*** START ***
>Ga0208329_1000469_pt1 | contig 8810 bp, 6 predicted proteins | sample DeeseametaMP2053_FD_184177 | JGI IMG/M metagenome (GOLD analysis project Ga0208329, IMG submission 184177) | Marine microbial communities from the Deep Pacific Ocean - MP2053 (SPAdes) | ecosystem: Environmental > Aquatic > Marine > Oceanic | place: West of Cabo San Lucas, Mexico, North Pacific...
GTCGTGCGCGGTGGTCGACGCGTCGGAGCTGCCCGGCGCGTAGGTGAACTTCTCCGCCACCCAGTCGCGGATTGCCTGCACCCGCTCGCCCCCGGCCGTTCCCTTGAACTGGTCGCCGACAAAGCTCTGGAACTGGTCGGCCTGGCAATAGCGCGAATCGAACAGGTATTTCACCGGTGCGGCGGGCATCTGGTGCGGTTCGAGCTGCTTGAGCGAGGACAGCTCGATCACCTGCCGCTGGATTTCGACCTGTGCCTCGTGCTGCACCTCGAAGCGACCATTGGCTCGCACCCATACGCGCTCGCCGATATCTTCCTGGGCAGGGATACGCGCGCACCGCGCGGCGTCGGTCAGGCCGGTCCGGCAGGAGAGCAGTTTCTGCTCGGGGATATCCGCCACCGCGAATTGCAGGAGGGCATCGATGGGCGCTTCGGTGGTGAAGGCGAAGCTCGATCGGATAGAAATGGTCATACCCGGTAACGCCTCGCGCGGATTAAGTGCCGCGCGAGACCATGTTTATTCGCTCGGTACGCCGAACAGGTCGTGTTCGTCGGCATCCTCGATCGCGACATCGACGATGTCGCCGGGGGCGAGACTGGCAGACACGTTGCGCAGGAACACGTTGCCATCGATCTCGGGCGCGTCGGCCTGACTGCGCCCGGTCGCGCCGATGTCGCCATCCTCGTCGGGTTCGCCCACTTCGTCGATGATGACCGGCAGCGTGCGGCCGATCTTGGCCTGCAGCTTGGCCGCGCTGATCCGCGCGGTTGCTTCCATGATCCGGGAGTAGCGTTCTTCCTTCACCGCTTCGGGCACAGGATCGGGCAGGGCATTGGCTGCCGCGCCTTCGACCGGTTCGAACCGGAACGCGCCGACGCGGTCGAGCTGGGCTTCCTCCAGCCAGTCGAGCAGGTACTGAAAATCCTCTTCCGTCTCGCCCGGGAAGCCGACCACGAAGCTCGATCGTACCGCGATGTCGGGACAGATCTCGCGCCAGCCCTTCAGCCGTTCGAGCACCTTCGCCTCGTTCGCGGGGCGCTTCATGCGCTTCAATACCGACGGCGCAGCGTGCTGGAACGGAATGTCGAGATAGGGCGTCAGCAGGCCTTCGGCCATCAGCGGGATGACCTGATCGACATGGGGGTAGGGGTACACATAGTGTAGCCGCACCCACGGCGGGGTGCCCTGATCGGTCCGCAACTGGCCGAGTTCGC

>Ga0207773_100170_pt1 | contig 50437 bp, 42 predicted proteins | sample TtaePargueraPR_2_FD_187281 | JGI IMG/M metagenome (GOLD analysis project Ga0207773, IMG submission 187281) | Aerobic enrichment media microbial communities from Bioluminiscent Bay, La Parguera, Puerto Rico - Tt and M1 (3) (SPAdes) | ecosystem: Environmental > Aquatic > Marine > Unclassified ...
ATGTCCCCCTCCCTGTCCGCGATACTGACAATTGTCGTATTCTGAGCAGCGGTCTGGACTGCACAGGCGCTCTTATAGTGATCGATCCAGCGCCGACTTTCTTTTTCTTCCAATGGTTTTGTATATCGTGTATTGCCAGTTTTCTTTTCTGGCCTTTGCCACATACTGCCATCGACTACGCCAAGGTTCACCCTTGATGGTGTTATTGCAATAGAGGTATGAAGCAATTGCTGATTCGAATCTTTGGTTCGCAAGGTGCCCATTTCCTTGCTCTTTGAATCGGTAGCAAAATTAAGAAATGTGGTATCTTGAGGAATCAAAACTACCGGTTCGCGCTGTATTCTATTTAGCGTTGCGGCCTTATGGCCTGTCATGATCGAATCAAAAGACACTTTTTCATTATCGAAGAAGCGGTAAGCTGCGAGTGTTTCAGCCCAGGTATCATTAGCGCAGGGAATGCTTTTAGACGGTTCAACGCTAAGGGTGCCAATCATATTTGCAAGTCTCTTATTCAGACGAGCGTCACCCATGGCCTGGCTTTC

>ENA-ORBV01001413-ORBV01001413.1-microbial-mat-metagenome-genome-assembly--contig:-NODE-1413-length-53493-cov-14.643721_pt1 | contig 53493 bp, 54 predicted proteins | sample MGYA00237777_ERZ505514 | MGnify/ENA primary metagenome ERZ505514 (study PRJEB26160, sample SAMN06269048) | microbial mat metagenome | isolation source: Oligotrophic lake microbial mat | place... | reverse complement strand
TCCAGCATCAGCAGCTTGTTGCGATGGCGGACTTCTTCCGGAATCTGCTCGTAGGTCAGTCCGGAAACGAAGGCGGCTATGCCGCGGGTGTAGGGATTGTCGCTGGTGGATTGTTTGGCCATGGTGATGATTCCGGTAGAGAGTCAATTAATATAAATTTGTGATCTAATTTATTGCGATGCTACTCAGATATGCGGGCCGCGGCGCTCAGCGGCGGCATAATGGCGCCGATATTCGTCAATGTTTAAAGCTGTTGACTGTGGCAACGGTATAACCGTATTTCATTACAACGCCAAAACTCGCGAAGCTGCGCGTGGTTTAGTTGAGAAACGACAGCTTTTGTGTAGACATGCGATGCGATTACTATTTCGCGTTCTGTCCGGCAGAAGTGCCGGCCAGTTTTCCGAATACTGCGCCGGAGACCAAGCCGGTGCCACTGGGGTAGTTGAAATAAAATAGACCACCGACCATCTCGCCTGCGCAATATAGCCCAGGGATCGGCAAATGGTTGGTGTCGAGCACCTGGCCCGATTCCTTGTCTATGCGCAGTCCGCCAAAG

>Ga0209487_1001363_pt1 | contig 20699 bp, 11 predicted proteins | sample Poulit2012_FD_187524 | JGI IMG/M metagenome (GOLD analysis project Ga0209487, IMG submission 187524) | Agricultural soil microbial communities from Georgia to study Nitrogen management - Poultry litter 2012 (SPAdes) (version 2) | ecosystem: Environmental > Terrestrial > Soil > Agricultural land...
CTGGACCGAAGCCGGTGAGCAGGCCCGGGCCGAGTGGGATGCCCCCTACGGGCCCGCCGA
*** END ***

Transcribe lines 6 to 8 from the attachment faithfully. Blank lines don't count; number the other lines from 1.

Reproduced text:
TCCAGCATCAGCAGCTTGTTGCGATGGCGGACTTCTTCCGGAATCTGCTCGTAGGTCAGTCCGGAAACGAAGGCGGCTATGCCGCGGGTGTAGGGATTGTCGCTGGTGGATTGTTTGGCCATGGTGATGATTCCGGTAGAGAGTCAATTAATATAAATTTGTGATCTAATTTATTGCGATGCTACTCAGATATGCGGGCCGCGGCGCTCAGCGGCGGCATAATGGCGCCGATATTCGTCAATGTTTAAAGCTGTTGACTGTGGCAACGGTATAACCGTATTTCATTACAACGCCAAAACTCGCGAAGCTGCGCGTGGTTTAGTTGAGAAACGACAGCTTTTGTGTAGACATGCGATGCGATTACTATTTCGCGTTCTGTCCGGCAGAAGTGCCGGCCAGTTTTCCGAATACTGCGCCGGAGACCAAGCCGGTGCCACTGGGGTAGTTGAAATAAAATAGACCACCGACCATCTCGCCTGCGCAATATAGCCCAGGGATCGGCAAATGGTTGGTGTCGAGCACCTGGCCCGATTCCTTGTCTATGCGCAGTCCGCCAAAG

>Ga0209487_1001363_pt1 | contig 20699 bp, 11 predicted proteins | sample Poulit2012_FD_187524 | JGI IMG/M metagenome (GOLD analysis project Ga0209487, IMG submission 187524) | Agricultural soil microbial communities from Georgia to study Nitrogen management - Poultry litter 2012 (SPAdes) (version 2) | ecosystem: Environmental > Terrestrial > Soil > Agricultural land...
CTGGACCGAAGCCGGTGAGCAGGCCCGGGCCGAGTGGGATGCCCCCTACGGGCCCGCCGA